Figment

The Data Economy in Web 3: A Landscape

Web 2 is dominated by complex predictions that large corporations like Google and Facebook create to sell advertisements. It seems like everyone has a story about how a shadowy, unknown company has aggregated location-based data and information about past purchases to target individuals for things about which they may have only thought. Web 3 promises to remedy this by allowing users to own their data. Why is it important for users to own their data? What problem does this solve, and is it the most effective solution?

Modern Internet Surveillance

In the world of Web 2, we have built our Internet infrastructure on users’ information, captured in the form of data. Browsers and websites capture users’ information as data to learn about their user base to improve their products. 

Facebook, Google, Amazon, and Apple rely on their users’ categorical data to make prediction products. Prediction products are the algorithms and advertisement technology that implement assumptions about individuals’ interests, political views, and habits based on the collected data.

Once Google’s algorithm understands your location and the route you take to work every day, it can guess how long it will take you to arrive. Better yet, if you’re in a city and don’t use a car – Google maps can predict how long it will take you to walk to the nearest bike share or scooter, or how long it will take you on your own bike. Those assumptions are a prediction product. 

Prediction products are annoying (often creepy) when they try to sell us things like our parents’ favorite brand of toothpaste. But they can be helpful in other circumstances, such as tracking health and fitness data.

Underneath all the advertisements and the data science of predicting desires lies the underlying infrastructure of the web: browsers, APIs, and websites. They rely on data too, but a different kind – metadata.

Metadata is information about the data. Metadata consists of information like when and how often a person logs onto a website, what they look at, for how long, and from what browser, among other variables. Search engines use optimization tactics, where web developers tailor their content metadata to trigger search engines’ algorithms. Developers rely on this information to spot bugs and improve user experiences.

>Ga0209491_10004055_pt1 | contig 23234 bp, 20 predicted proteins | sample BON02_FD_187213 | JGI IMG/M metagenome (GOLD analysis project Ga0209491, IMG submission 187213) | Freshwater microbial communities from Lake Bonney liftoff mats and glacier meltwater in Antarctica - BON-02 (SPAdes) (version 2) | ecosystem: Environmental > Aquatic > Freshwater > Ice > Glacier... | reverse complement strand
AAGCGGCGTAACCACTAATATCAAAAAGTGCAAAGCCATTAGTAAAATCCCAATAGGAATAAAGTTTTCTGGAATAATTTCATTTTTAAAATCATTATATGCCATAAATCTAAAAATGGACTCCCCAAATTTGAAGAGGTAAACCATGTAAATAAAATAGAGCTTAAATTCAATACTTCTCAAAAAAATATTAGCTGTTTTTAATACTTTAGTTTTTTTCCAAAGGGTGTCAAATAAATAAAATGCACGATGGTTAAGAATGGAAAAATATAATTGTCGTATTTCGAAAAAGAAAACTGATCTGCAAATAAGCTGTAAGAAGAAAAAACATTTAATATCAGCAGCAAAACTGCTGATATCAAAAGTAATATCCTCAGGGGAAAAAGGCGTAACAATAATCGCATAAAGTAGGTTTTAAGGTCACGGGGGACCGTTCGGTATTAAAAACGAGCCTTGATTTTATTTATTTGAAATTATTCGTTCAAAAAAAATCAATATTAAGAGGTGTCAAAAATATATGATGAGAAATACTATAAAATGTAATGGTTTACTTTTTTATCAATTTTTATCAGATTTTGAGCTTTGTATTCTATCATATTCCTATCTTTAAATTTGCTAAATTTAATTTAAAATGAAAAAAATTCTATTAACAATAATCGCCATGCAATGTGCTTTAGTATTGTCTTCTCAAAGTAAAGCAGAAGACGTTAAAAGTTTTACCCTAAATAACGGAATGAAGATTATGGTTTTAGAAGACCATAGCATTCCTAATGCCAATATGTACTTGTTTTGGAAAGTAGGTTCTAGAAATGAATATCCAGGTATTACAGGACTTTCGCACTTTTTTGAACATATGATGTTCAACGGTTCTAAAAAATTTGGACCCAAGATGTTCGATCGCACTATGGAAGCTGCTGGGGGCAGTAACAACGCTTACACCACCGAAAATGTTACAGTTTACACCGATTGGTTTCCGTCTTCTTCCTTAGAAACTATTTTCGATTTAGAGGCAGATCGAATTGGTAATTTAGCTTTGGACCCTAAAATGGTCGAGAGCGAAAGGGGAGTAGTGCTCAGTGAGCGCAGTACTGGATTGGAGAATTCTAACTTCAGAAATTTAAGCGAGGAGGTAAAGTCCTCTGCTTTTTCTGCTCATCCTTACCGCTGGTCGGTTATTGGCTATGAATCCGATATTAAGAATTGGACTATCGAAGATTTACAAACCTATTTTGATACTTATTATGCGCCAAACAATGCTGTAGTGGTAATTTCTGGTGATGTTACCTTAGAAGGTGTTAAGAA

Rapidly Evolving Data Economy

The current structure of the data economy looks like developers creating web applications and websites that people use. Users’ information is then collected in the form of data by a company, where they then aggregate that data to develop prediction products. Then the organization sells those prediction products back to the application or website through third parties as ad space.

From this data economy, lawyers and regulators wrote the General Data Protection Regulations (GDPR) that established precedents of users controlling data that capture information about them. The California Consumer Protection Act (CCPA) helped cement these practices. The GDPR says that users can opt-out of having their data collected and sold and the right to have all of their information deleted from the company’s storage. These policies are emerging in part from researchers reporting users feeling a loss of control over their data.

In the spirit of protecting people’s privacy, providing transparency, and cutting out the middleman, more projects building on Web 3 include the ability for users to own their own data.

When token holders custody their own assets, they must become their own bank by using a software or hardware wallet to use keys to access their tokens that the blockchain stores. When a token holder becomes their own bank, they are the sole person responsible for protecting their assets and securely storing them.

The same principles apply to users once they can own their data. On Web 2, large corporations collect, securely store, aggregate, and sell that data for profit (although the question of how secure that data was held can be up for debate). In Web 3, if users own their own data, they inherit more responsibility in filling that role.